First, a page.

Jan. 18 (Bloomberg) -- Newt Gingrich, the Republican presidential candidate who has criticized rival Mitt Romney for his role in the buyout industry, was paid $40,000 at a meeting two years ago to deliver a speech that praised the private equity industry, according to the meeting’s organizer.
“We paid him $40,000 and this gentleman praised private equity more fulsomely than I could ever do it,” Paul Levy, managing director at JLL Partners Inc., said in an interview with Bloomberg Television today. “He was great. He gave a great evening. Everybody had fun. He fielded a lot of questions. He gave us a lot of time. Nobody praised private equity, risk- taking, capital more fulsomely than Newt Gingrich.”
Campaign spokesman R.C. Hammond accused Levy of making a “political hit” on Gingrich, saying the former House Speaker takes issue with Romney’s work at Bain, not the entire industry.
“Newt isn’t going out and attacking capitalism,” he said. “What we’ve pointed out is the character and leadership that Romney made as the head of a company.”
On the campaign trail, Gingrich has cast Romney, the former chief executive officer of private-equity firm Bain Capital LLC, as an executive more interested in maximizing profits than jobs.
Speaking to a gathering of business leaders yesterday in Columbia, South Carolina, he characterized the Bain business model as “exploitive” and “not defensible.”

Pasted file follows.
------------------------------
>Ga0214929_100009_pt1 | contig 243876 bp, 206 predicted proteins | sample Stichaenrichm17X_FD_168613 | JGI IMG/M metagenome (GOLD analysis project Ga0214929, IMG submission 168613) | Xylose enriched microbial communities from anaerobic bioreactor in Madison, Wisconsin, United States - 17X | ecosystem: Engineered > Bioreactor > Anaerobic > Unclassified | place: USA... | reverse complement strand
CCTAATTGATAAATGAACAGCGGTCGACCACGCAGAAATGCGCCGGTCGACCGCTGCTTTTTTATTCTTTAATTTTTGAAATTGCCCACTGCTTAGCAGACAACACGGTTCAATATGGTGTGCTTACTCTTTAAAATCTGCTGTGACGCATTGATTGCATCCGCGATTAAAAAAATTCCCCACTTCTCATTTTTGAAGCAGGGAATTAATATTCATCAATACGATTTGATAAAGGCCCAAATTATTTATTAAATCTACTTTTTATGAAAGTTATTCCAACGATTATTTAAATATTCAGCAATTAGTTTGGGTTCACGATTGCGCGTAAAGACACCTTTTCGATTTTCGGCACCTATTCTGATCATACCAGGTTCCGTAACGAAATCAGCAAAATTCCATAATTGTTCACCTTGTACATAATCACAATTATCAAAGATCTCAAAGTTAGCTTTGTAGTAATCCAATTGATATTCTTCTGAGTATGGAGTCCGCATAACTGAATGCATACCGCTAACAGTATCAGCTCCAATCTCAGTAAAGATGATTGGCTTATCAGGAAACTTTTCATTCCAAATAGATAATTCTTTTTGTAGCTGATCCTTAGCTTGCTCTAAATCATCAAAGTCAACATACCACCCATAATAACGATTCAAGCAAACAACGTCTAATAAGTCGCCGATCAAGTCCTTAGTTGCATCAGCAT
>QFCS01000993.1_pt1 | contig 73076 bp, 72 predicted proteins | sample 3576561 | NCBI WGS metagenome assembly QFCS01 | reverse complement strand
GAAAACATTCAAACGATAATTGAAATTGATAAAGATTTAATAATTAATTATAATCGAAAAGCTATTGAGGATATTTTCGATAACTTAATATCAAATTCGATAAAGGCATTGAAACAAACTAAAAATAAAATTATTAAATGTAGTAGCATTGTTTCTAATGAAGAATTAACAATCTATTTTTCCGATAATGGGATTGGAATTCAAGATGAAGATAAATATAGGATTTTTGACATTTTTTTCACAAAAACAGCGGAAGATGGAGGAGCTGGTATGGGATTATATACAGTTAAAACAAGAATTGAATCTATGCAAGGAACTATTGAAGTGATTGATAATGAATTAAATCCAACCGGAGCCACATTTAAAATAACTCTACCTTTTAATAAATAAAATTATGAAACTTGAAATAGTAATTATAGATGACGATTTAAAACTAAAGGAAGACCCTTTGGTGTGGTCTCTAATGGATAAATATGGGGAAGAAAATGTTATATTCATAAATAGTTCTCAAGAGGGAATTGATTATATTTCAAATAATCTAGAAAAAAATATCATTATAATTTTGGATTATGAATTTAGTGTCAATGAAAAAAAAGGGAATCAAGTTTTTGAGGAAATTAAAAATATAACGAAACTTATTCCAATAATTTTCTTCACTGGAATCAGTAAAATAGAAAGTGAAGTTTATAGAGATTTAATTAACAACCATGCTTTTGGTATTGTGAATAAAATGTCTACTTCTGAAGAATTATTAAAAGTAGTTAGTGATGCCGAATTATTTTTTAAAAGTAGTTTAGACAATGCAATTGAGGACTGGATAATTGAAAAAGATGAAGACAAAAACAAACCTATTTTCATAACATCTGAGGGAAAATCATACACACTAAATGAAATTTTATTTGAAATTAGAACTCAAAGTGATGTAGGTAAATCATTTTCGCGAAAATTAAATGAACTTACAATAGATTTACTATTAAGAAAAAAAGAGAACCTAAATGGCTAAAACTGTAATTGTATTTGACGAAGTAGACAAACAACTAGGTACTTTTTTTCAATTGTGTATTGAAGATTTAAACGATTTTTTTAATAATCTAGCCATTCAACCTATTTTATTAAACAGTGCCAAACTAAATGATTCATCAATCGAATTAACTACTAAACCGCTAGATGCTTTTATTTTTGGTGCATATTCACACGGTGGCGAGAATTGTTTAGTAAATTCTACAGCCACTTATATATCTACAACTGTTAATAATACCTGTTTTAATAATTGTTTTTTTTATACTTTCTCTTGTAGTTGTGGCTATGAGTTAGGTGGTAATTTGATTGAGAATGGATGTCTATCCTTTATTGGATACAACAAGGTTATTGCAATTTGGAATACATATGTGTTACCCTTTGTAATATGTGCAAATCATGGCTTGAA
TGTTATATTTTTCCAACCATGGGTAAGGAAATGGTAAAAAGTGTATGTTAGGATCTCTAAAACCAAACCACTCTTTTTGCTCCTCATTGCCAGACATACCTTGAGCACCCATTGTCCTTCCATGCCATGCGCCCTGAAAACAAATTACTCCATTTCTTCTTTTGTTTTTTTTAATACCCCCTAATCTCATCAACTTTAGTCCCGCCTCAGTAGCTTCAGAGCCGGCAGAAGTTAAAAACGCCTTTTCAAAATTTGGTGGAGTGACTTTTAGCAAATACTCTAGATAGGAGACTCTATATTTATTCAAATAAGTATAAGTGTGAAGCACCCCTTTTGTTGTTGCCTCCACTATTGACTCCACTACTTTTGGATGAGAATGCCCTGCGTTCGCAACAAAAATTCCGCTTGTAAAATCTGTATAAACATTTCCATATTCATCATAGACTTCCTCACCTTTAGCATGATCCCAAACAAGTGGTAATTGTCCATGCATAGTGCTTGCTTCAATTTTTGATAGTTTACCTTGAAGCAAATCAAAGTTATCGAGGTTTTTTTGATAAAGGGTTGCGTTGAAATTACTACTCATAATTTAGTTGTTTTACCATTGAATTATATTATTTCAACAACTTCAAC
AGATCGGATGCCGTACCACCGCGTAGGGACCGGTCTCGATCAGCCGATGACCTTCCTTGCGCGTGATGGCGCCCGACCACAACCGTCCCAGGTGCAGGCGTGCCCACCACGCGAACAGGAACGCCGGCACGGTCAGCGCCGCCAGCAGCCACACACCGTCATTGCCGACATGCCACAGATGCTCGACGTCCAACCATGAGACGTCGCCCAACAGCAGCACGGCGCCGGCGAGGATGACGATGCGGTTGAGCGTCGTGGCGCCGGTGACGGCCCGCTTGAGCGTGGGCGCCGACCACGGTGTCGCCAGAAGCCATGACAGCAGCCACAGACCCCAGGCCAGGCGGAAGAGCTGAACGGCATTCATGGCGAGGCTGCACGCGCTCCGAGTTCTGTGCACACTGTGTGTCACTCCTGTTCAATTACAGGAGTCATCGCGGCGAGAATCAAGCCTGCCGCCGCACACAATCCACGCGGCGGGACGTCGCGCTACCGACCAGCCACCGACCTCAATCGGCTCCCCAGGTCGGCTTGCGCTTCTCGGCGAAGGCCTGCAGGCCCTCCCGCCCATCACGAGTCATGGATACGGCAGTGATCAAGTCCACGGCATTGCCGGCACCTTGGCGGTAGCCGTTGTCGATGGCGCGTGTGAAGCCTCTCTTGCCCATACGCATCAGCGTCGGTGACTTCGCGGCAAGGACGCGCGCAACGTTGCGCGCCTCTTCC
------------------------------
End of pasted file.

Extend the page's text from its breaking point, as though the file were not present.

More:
“I’m proud of real capitalists,” he said. “But not particularly proud of people who go in, leverage the game, borrow the money, leave the debt behind and walk off with all the profits.”
Gingrich continued that the private-equity work Romney engaged in “is not venture capital.”
“Venture capital is when you go in and put in your capital and you stick it out,” he said. “The Bain model is to go in at a very low price, borrow an immense amount of money, pay Bain a great deal of money and leave.”
In a 28-minute film released last week, Gingrich supporters described Romney as a financier “more ruthless than Wall Street.” The film highlights stories of people who say they lost their jobs after their companies were acquired by Bain.
In the Bloomberg TV interview, Levy, who founded the private-equity firm JLL in 1988, urged more managers in the industry to speak out against the criticism from Gingrich and Romney’s other opponents.
“These people, I think, should step forward and speak to their achievements and say, by the way, not every deal goes well,” he said.
Levy said later in an e-mail to Bloomberg News that Gingrich’s response to his comments have “taken hypocrisy to a new level.”
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